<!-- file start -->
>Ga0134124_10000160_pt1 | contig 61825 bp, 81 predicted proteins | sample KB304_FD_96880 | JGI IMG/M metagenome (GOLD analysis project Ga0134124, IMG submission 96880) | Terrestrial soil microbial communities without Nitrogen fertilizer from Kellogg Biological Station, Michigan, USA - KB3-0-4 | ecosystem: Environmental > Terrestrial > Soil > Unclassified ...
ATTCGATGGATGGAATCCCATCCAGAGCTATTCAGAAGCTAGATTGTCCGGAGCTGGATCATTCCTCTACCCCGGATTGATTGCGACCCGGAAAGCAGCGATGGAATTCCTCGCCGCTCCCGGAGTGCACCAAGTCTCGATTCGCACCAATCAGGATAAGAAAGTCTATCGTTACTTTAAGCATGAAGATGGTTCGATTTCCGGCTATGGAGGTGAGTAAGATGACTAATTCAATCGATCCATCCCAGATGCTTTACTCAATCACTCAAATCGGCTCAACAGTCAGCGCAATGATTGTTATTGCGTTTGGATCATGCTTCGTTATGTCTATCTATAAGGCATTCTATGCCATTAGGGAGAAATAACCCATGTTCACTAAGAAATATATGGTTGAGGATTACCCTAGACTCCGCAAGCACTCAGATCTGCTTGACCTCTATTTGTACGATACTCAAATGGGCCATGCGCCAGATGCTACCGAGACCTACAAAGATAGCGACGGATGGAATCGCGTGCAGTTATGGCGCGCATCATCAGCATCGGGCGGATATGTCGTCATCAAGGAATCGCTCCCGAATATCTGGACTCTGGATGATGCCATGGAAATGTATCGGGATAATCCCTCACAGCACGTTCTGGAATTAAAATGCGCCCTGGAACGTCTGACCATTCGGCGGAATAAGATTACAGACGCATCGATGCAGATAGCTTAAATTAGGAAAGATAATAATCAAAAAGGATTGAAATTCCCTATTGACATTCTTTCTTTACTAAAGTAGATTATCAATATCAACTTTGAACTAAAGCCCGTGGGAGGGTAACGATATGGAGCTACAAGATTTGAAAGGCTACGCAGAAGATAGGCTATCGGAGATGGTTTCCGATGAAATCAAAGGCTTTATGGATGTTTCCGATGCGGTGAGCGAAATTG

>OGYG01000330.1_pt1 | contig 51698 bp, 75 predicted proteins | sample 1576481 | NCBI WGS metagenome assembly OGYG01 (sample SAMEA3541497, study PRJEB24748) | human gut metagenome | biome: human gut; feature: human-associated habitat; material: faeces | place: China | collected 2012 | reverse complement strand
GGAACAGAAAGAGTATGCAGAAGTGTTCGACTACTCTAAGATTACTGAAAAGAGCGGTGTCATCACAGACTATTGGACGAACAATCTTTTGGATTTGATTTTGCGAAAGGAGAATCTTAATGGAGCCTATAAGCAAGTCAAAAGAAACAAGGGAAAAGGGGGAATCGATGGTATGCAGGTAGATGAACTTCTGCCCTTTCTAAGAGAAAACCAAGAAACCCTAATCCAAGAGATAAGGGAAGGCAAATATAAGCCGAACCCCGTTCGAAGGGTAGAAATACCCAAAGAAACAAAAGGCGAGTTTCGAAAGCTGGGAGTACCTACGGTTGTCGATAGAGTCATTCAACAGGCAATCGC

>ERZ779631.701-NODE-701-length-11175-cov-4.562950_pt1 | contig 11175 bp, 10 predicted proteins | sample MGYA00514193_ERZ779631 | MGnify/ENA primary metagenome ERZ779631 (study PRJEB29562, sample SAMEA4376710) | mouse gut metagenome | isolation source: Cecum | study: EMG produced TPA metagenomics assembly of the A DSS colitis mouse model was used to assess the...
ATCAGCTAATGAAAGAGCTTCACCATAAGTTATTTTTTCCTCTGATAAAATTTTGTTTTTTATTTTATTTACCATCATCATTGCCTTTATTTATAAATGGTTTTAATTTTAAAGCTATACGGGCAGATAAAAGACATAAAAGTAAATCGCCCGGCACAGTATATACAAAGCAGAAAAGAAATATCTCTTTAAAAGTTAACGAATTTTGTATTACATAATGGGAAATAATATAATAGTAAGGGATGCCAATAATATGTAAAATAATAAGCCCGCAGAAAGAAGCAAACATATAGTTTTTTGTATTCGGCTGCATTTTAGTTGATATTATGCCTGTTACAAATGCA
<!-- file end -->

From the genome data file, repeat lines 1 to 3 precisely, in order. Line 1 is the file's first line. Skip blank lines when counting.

>Ga0134124_10000160_pt1 | contig 61825 bp, 81 predicted proteins | sample KB304_FD_96880 | JGI IMG/M metagenome (GOLD analysis project Ga0134124, IMG submission 96880) | Terrestrial soil microbial communities without Nitrogen fertilizer from Kellogg Biological Station, Michigan, USA - KB3-0-4 | ecosystem: Environmental > Terrestrial > Soil > Unclassified ...
ATTCGATGGATGGAATCCCATCCAGAGCTATTCAGAAGCTAGATTGTCCGGAGCTGGATCATTCCTCTACCCCGGATTGATTGCGACCCGGAAAGCAGCGATGGAATTCCTCGCCGCTCCCGGAGTGCACCAAGTCTCGATTCGCACCAATCAGGATAAGAAAGTCTATCGTTACTTTAAGCATGAAGATGGTTCGATTTCCGGCTATGGAGGTGAGTAAGATGACTAATTCAATCGATCCATCCCAGATGCTTTACTCAATCACTCAAATCGGCTCAACAGTCAGCGCAATGATTGTTATTGCGTTTGGATCATGCTTCGTTATGTCTATCTATAAGGCATTCTATGCCATTAGGGAGAAATAACCCATGTTCACTAAGAAATATATGGTTGAGGATTACCCTAGACTCCGCAAGCACTCAGATCTGCTTGACCTCTATTTGTACGATACTCAAATGGGCCATGCGCCAGATGCTACCGAGACCTACAAAGATAGCGACGGATGGAATCGCGTGCAGTTATGGCGCGCATCATCAGCATCGGGCGGATATGTCGTCATCAAGGAATCGCTCCCGAATATCTGGACTCTGGATGATGCCATGGAAATGTATCGGGATAATCCCTCACAGCACGTTCTGGAATTAAAATGCGCCCTGGAACGTCTGACCATTCGGCGGAATAAGATTACAGACGCATCGATGCAGATAGCTTAAATTAGGAAAGATAATAATCAAAAAGGATTGAAATTCCCTATTGACATTCTTTCTTTACTAAAGTAGATTATCAATATCAACTTTGAACTAAAGCCCGTGGGAGGGTAACGATATGGAGCTACAAGATTTGAAAGGCTACGCAGAAGATAGGCTATCGGAGATGGTTTCCGATGAAATCAAAGGCTTTATGGATGTTTCCGATGCGGTGAGCGAAATTG

>OGYG01000330.1_pt1 | contig 51698 bp, 75 predicted proteins | sample 1576481 | NCBI WGS metagenome assembly OGYG01 (sample SAMEA3541497, study PRJEB24748) | human gut metagenome | biome: human gut; feature: human-associated habitat; material: faeces | place: China | collected 2012 | reverse complement strand